by Sophie GoltzSeptember 28, 2012
“The Imminence of Poetics” 30th São Paulo Biennial
“Welcome to my life” is written in large letters on a wooden board, announcing the uphill spill of an urban landscape made of brightly painted hollow bricks. Meanwhile, further multilingual signs—many not without humor—ask so-called favela tourists for donations. It’s been at least since the year 2007 that the Project Morrinho was made known to the international art audience, when this initiative of young people from a favela district in Rio de Janeiro was invited to participate in the 52rd Venice Biennale. Having begun as a survival strategy of children, and having changed the reality of life in this community, today it is a recognized “Favela Art Project,” which enables inhabitants to narrate their own living conditions amidst a prosperous society (1), beyond violence and poverty and from the perspective of the production of desires. That is to say, desires do not only exist in one’s imagination; rather they create realities on their own terms, which can change the lives of all involved.
But what does this project have to do with the 30th São Paulo Biennial? With “The Imminence of Poetics” being the main leitmotif, this year’s artistic director Luis Pérez-Oramas and his curators Tobi Maier, André Severo, and Isabella Villanueva examine visual poetics as both the language of the contemporary and as an archive of the future. They are guided by the poetics of territories, ideas of languages, the reactivation of conceptual traditions, and the subjectification of sonic landscapes. By drawing on the concept of imminence, the curators have created a conceptual framework of (im)possible correlations. This creates an ambiguous relationship between the curators themselves and the 111 artists (2) (with more than 3,000 works, of which 1,500 were newly or reproduced for the exhibition) and the audience as well. The curatorial principle could perhaps be paraphrased as one of permanent addition, branching into infinite artistic universes. In a good old conceptual tradition, voluntary participation of the spectator is kept at arm’s reach when constituting content. The exhibition architecture, however, employs a more classical system of white cubes, which interlock within each other. The inner core of the 30,000 m2 Ciccillo Matarazzo Pavilion by Oscar Niemeyer was left open, thus revealing the view between the three floors and generously establishing lines of sight. In a similar way, 30 posters—which have been circulating as the bookjacket of the catalog—were developed in a workshop to compose the Biennial’s visual identity.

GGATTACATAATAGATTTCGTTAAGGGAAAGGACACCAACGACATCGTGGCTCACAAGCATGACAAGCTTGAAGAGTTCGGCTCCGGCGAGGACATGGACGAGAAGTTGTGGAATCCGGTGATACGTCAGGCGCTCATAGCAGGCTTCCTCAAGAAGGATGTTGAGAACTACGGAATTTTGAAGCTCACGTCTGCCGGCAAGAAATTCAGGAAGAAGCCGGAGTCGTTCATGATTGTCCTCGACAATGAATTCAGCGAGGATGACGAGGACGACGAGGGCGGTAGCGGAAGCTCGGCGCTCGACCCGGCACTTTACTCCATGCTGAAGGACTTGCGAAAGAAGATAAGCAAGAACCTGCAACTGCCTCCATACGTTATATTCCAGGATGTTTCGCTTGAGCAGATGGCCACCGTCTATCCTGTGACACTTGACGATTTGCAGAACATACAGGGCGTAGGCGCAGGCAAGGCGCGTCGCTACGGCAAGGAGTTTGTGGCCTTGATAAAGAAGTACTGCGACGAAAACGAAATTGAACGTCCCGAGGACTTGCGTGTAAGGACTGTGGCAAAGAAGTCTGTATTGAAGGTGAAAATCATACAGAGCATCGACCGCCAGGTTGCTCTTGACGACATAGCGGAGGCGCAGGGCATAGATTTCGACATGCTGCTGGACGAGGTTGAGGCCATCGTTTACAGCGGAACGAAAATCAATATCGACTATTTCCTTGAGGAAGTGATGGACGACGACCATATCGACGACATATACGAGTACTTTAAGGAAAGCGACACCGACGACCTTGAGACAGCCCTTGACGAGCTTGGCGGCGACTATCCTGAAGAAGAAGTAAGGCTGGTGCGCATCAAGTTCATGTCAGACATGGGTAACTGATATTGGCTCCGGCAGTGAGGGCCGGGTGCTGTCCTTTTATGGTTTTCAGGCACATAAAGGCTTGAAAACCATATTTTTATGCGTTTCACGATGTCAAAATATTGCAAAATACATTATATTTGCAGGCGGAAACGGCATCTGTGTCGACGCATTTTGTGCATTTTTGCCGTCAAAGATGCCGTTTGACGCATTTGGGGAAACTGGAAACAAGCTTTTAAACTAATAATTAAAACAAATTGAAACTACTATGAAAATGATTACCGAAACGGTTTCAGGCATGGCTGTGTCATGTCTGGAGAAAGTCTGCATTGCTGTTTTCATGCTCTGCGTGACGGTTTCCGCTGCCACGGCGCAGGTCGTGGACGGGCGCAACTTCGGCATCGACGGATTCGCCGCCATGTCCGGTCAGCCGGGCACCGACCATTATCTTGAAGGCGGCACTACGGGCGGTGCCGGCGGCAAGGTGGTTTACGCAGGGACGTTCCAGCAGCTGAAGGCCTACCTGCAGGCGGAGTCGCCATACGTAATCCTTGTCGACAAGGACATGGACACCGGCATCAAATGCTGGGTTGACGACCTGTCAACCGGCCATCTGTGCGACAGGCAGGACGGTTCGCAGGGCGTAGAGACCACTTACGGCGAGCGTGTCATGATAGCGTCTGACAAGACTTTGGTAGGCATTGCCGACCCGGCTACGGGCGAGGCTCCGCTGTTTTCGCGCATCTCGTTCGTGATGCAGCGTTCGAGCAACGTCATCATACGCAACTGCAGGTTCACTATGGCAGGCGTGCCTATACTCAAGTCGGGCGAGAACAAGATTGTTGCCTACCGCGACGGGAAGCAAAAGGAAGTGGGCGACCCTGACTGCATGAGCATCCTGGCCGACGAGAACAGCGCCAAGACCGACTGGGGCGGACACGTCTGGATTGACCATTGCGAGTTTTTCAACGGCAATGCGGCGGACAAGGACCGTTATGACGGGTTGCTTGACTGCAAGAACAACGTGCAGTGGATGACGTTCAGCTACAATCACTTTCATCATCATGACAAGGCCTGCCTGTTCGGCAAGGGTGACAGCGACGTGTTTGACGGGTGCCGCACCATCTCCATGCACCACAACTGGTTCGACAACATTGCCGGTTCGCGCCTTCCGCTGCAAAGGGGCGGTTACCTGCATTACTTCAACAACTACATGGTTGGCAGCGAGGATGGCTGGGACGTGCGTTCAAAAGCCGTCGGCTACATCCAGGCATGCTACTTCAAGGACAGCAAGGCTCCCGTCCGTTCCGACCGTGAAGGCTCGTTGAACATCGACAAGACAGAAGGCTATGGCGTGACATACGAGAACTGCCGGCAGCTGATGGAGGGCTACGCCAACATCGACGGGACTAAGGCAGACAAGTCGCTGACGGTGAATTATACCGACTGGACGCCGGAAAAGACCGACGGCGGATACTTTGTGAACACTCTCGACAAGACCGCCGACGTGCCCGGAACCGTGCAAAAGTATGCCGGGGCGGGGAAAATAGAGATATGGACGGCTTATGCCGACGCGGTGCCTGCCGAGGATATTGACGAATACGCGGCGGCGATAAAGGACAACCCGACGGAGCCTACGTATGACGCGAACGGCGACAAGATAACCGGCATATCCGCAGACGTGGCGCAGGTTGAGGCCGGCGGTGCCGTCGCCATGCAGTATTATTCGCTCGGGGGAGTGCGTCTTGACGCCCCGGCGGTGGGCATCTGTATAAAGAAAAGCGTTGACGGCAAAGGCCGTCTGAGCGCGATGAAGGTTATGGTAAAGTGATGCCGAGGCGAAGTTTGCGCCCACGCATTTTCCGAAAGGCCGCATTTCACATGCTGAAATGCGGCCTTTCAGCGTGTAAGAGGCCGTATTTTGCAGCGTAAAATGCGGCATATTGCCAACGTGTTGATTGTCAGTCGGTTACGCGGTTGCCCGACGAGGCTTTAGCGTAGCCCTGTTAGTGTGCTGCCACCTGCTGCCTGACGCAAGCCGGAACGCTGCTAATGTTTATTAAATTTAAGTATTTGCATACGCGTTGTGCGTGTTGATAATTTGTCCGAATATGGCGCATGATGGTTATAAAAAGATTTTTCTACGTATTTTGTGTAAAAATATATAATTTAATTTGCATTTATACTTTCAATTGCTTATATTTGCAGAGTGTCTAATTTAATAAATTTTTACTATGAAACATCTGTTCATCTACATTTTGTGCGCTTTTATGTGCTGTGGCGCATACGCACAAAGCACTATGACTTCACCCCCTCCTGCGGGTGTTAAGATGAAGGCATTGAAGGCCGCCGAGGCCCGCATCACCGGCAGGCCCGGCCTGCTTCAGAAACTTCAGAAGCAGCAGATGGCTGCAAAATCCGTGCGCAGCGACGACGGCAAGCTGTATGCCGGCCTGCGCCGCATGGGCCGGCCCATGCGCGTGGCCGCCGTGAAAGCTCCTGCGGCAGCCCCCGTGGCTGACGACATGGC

Yet, this moving-between-worlds becomes a curatorial end in itself as the hypertext of artistic poetics of almost a century of art history is presented here without formally living up to it. The classical canon of drawing, graphics, and painting to photography, the readymade, and performance are called upon here—while one is left to search in vain for the digital age in art. Moving images rather are an expression of conceptual experiences of the world (Allan Kaprow, Bas Jan Ader, Sigurdur Gudmundsson) and of early TV criticism (Ferdinand Kriwet) than of a being-in-the-world by means of new social media. It is this Biennial’s merit that Brazilian traditions in performance art (Hélio Oitica, Lygia Clark), which the 29th iteration had adopted, are now embedded into a global perspective offered up by artists such as Franz Erhard Walther, Simone Forti, or Jiří Kovanda, who, for their part, dealt with the body as a social-artistic medium in varied contexts (such as in post-revolutionary Czechoslovakia after the Prague Spring 1968). Today, this tradition is upheld in the post-participatory art of Ricardo Basbaum, for example. It is Basbaum, who in Você gostaria de participar de uma experiência artística (Would you like to join an artistic experience) (1994–ongoing) abandoned the idea of utopian solutions in favor of a transformation of the problems by stating that “You always have to keep a problem open.” With Basbaum the artwork is no longer the play of bodies with each other, but the collision of different materialities in the collective. Conceived as “community media,” the artistic radio station Mobil Radio (Knut Aufermann, Sarah Washington) created a transitory place for experimental music and discussion housed in a small pavilion within the greater Biennial Pavilion (3). For the first time, the Biennial invited 11 artists to exhibit in other places throughout the city, such as the Museo de Arte de São Paulo (Jutta Koether) or Estação da Luz (Charlotte Posenenske).